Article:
"In the early days, the workers were paid a fixed wage, usually one-half in cash and the other half in commodities through the bishop's storehouse.

Workers at Deseret Industries today receive paychecks.T

"The bishops of the Church were notified that they could write bishops' orders on Deseret Industries stores in the same way they could on bishops' storehouses. Bishops have first claim on the items in Deseret Industries. They also have an obligation to teach members of the Church to contribute items that can be renovated and made usable for resale.

"From the very beginning workers were urged to improve their working skills so that they could move into regular commercial employment and become self-sustaining. This would make room for others to develop skills. Some workers have greater needs than their employment with Deseret Industries can meet. Bishops are then authorized to provide additional storehouse commodities to these people. There has been constant pressure to enroll more trainees at each of the Deseret Industries stores. One of the factors that limits the number of workers who can be enrolled is the volume of items contributed by Church members. As donations have increased, more Deseret Industries facilities have been built and an increasing number of needy members have been blessed."

In 1963, on the 25th anniversary of Deseret Industries, President David O. McKay said: "The Prophet Joseph Smith has repeatedly given us the assurance that the idler has no place in this Church. . . . In Deseret Industries, the individual's labors are fitted to his capacity for labor. Here, I am sure, are found some of the most happy people on the face of the earth. They are working, they are producing, and not accepting something for nothing in return."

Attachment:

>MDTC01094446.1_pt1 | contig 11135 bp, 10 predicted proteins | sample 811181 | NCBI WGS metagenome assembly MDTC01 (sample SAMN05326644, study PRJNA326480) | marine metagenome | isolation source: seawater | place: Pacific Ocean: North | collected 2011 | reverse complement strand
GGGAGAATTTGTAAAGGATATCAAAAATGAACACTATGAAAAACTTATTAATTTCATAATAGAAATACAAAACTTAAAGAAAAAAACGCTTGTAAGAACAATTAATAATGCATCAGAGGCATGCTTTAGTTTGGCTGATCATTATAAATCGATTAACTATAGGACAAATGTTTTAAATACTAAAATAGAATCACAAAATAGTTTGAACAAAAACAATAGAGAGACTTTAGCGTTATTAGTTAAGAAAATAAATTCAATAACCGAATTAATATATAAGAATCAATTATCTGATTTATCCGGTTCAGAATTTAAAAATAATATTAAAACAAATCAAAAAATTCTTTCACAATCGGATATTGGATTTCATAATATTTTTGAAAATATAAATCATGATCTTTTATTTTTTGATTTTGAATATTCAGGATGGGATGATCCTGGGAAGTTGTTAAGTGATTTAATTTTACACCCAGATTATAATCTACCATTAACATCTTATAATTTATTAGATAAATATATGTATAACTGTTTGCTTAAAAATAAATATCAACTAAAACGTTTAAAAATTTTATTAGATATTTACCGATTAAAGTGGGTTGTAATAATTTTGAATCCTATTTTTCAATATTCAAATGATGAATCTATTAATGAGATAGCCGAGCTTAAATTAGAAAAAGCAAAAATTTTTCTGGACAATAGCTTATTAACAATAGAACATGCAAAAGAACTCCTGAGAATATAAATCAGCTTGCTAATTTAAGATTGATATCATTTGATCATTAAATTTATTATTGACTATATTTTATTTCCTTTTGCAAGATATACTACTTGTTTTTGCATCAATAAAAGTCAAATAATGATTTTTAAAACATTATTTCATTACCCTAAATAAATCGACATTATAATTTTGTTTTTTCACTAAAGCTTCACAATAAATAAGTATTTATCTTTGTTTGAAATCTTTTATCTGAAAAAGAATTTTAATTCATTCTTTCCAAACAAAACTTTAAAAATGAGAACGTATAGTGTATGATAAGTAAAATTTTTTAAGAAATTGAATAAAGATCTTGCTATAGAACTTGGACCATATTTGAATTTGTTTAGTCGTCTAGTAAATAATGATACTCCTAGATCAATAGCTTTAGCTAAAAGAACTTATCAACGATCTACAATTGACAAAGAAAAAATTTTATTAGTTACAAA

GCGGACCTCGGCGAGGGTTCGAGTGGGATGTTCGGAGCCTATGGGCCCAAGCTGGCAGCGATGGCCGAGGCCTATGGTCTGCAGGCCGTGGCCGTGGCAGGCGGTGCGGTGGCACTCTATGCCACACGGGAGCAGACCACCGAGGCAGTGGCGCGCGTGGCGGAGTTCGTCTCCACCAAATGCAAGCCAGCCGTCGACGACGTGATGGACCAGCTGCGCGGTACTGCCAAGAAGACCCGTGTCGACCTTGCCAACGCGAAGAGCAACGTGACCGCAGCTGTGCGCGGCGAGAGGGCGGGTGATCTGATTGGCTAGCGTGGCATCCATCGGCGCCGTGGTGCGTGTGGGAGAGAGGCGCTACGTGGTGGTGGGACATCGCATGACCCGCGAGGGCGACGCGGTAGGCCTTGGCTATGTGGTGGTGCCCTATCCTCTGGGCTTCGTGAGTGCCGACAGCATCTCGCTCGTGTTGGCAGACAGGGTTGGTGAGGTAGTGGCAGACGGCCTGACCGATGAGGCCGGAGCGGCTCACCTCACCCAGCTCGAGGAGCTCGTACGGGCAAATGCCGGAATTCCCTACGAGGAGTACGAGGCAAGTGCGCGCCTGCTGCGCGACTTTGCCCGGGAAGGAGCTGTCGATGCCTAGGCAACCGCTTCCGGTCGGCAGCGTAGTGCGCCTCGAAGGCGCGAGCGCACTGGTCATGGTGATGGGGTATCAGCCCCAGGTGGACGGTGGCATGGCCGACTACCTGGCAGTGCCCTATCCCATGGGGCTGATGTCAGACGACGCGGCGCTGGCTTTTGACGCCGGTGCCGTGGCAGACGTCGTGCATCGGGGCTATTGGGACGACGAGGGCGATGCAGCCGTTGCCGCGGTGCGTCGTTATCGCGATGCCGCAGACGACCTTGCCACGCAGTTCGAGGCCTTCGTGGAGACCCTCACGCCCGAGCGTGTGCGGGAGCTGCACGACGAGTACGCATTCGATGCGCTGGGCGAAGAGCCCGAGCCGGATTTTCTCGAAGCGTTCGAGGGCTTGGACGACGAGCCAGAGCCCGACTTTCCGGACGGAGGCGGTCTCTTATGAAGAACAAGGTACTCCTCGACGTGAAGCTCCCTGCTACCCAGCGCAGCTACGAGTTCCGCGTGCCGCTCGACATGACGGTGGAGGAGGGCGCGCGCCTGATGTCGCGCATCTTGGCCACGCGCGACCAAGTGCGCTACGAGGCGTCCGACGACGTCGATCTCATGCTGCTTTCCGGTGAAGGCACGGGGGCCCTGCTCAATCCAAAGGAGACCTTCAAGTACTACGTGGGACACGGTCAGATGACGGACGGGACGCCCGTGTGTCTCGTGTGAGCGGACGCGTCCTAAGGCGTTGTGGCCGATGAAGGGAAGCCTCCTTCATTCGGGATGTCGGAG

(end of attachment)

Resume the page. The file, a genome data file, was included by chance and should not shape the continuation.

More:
There are now 47 Deseret Industries stores in operation in Utah, Idaho, Nevada, Arizona, California, Washington and Oregon. At the dedication of the newest store in Provo, Elder Ben B. Banks of the Seventy and president of the Utah South Area spoke of three people whose experiences represent the essence of Deseret Industries today.

The first person of whom he spoke was an elderly man who sat in a nursing home, just looking at the floor day after day, week after week. Eventually, someone arranged for him to go to a Deseret Industries, where a supervisor put a wide push broom in his hands and helped him sweep a corridor. After a while, the elderly man started to gain an interest in things around him. He raised his eyes from the floor and began to see other things. When faith in himself and his feelings of worth had been restored he, himself, became a supervisor of others at Deseret Industries.

The second account was about a man, age 30, who had never been able to work because of cerebral palsy. A bishop took him to a Deseret Industries plant where he was taught to cut buttons from old clothes. "For the first time in his life, this man felt he was a useful member of society," Elder Banks said. He described how the man proudly placed his first paycheck in his wallet.

The third account was about a man whose life before he joined the Church had been one of welfare checks, food stamps, social worker interviews, public health clinics and unpaid bills. Neither the man nor his wife knew how to handle even small amounts of money. He had difficulty holding a job. His bishop referred him to Deseret Industries for employment.